In Lewis Carroll’s Alice in Wonderland a young Alice experiences a series of bizarre adventures after falling down a rabbit hole. The new Fed Chairman Jerome Powell will similarly have to lead global financial markets through a series of bizarre, unprecedented experiences.
Down the Rabbit Hole
In 2008, after the collapse of Lehman Bros, financial markets were in complete disarray and in danger of imploding. The Fed, under chairman Ben Bernanke, embarked on an unprecedented (and unproven) rescue attempt — now known as quantitative easing or QE for short — injecting more than $3.5 trillion into the financial system through purchase of long-term Treasuries and mortgage-backed securities (MBS).
The Fed aimed to drive long-term interest rates down in the belief that this would encourage private sector borrowing and investment and revive the economy. Their efforts failed. Private sector borrowing did not revive. Most of the money injected ended up, unused by the private sector, as $2.5 trillion of excess commercial bank reserves on deposit at the Fed.
Richard Koo pointed out that the private sector will under normal cirumstances respond to lower interest rates with increased borrowing but during a financial crisis, when their balance sheets have been destroyed and their liabilities exceed their assets, their sole focus is to restore their balance sheet, using surplus cash flow to pay down debt. The only way to prevent a collapse is for the government to step in and plug the gap, borrowing surplus capital and investing this in infrastructure.
One Pill Makes you Larger
Fortunately Bernanke got the message.
… and spread the word.
And One Pill Makes you Small
Unfortunately, other central banks also followed the Fed’s earlier lead, injecting vast sums into the financial system through quantitative easing (QE).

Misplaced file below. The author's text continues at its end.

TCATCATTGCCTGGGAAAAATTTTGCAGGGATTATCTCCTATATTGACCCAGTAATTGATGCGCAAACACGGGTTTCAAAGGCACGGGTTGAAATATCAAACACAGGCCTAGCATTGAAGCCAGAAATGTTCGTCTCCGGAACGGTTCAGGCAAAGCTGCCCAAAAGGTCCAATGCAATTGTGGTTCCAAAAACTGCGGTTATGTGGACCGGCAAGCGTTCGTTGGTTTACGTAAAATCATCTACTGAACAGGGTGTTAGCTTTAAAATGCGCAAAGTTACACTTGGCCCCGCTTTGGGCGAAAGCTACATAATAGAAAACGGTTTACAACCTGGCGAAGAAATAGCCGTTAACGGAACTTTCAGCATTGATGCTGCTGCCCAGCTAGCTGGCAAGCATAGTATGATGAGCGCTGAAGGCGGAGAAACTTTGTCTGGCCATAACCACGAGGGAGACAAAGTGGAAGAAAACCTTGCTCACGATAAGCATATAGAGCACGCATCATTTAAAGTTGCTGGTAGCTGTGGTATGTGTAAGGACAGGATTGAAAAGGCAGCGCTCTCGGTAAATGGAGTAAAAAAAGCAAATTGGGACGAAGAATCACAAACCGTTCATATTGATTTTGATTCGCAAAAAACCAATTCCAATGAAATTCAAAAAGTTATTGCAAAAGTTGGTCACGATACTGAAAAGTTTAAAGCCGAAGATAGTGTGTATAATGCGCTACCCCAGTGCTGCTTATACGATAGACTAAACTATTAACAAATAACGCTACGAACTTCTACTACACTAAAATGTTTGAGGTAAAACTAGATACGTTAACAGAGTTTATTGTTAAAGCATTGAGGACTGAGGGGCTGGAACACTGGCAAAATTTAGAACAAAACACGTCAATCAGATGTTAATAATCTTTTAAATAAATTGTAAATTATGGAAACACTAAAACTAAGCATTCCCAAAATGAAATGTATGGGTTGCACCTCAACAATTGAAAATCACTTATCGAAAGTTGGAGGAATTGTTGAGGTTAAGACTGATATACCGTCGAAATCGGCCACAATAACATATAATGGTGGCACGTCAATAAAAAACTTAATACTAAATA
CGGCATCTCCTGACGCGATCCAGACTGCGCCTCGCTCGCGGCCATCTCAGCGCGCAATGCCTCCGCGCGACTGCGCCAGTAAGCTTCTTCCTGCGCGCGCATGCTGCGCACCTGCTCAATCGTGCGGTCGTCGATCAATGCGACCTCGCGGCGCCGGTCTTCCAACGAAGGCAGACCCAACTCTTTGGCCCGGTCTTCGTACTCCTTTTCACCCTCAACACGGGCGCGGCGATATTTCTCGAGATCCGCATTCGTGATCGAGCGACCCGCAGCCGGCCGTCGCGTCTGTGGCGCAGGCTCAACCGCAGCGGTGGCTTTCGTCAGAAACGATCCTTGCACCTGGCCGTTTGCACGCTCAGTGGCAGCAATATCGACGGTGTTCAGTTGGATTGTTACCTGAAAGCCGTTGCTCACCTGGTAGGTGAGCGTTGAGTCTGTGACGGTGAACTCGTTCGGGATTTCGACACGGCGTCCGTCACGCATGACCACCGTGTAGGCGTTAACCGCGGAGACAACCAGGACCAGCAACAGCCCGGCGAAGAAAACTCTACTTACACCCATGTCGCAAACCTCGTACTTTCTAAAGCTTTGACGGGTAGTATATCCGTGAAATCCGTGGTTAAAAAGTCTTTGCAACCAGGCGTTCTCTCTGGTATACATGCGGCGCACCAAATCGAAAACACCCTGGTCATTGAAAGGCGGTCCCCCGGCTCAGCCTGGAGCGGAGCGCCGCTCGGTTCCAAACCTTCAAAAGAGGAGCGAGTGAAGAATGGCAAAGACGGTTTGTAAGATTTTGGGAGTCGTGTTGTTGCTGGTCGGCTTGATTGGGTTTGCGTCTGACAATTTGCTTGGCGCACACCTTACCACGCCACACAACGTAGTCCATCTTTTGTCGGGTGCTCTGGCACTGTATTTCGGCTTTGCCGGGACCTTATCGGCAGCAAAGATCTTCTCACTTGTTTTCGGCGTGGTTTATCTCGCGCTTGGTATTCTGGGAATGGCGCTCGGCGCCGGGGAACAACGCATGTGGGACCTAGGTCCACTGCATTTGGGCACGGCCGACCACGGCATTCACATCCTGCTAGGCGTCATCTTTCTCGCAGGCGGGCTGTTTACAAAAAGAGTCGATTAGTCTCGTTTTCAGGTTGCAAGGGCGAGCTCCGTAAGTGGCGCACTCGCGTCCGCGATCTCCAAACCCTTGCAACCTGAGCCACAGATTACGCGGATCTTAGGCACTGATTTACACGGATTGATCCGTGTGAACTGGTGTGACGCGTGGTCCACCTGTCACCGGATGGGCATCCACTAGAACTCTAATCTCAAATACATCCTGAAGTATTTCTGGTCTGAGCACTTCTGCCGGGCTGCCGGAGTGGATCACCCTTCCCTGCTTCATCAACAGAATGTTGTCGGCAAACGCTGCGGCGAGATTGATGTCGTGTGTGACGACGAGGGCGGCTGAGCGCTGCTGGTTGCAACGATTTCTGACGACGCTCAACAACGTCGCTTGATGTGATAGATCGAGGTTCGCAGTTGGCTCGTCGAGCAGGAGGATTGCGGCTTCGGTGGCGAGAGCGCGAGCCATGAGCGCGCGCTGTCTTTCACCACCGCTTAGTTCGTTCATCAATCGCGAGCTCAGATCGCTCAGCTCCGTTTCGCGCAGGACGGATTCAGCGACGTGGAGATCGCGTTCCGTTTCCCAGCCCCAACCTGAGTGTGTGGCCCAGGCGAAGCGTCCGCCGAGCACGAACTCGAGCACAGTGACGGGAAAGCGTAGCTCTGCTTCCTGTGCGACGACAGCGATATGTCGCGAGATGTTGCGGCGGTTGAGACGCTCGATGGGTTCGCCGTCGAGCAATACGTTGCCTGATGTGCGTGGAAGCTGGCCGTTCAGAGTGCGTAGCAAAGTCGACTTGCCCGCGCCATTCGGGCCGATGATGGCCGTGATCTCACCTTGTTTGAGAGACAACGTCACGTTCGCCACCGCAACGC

Driving long-term yields to levels even Lewis Carroll would have struggled to imagine.
The Pool of Tears
Then in 2014, another twist in the tale. Long-term yields continued to fall in Europe and Japan, while US rates stabilised as Fed eased off on QE. A large differential appeared between US and European/Japanese rates (observable since 2014 on the above chart), causing a flood of money into the US, in pursuit of higher yields.
….. with an unwanted side-effect. The Dollar strengthened. Capital inflows caused the trade-weighted value of the US Dollar to spike upwards beween 2014 and 2016, damaging US export industries and local manufacturers facing competition from foreign imports.
The Mad Hatter’s Tea Party
A jobless recovery in manufacturing and low wage growth in turn led to the election of Donald Trump in 2016 promising increased protectionism against global competition.
Then in 2017, to the consternation of many, despite rising interest rates the US Dollar began to fall.
Learned analysis followed, ascribing the weakening Dollar to rising commodity prices and a recovery in emerging markets. But something doesn’t quite add up.
International bond investors are a pretty smart bunch. When they look at US bond markets, what do they see? The new Fed Chairman has inherited a massive headache.
Donald Trump is determined to stimulate job growth through tax cuts and infrastructure spending. This will certainly create jobs. But when you stimulate an economy that is already at full employment you get inflation.
Who Stole the Tarts?
Jerome Powell is sitting on a powder keg. More than $2 trillion of excess reserves that commercial banks can withdraw without notice. Demand for bank credit is expected to rise as result of the Trump stimulus. Commercial banks, not known for their restraint, can make like Donkey Kong with their excess reserves provided by the Bernanke Fed.
Under Janet Yellen the Fed mapped out a program to withdraw excess reserves from the market by selling down Treasuries and MBS at the rate of $100 billion in 2018 and $200 billion each year thereafter. But at that rate it will take 10 years to remove the excess.
Bond markets are worried about what will happen to inflation in the mean time.
Off With His Head
The new Fed Chair has made all the right noises about being hawkish on inflation. But can he walk the talk? Especially with his $2 trillion headache.
….and the Red Queen, easily recognizable from Lewis Carroll’s tale, tweeting “off with his head” if a hawkish Fed threatens to spoil the party.
One pill makes you larger
And one pill makes you small
And the ones that mother gives you
Don’t do anything at all
Go ask Alice
When she’s ten feet tall
….When the men on the chessboard
Get up and tell you where to go
And you’ve just had some kind of mushroom
And your mind is moving low….
When logic and proportion
Have fallen sloppy dead
And the White Knight is talking backwards
And the Red Queen’s off with her head
Remember what the dormouse said
Feed your head
Feed your head
~ White Rabbit by Grace Slick from Jefferson Airplane (1967)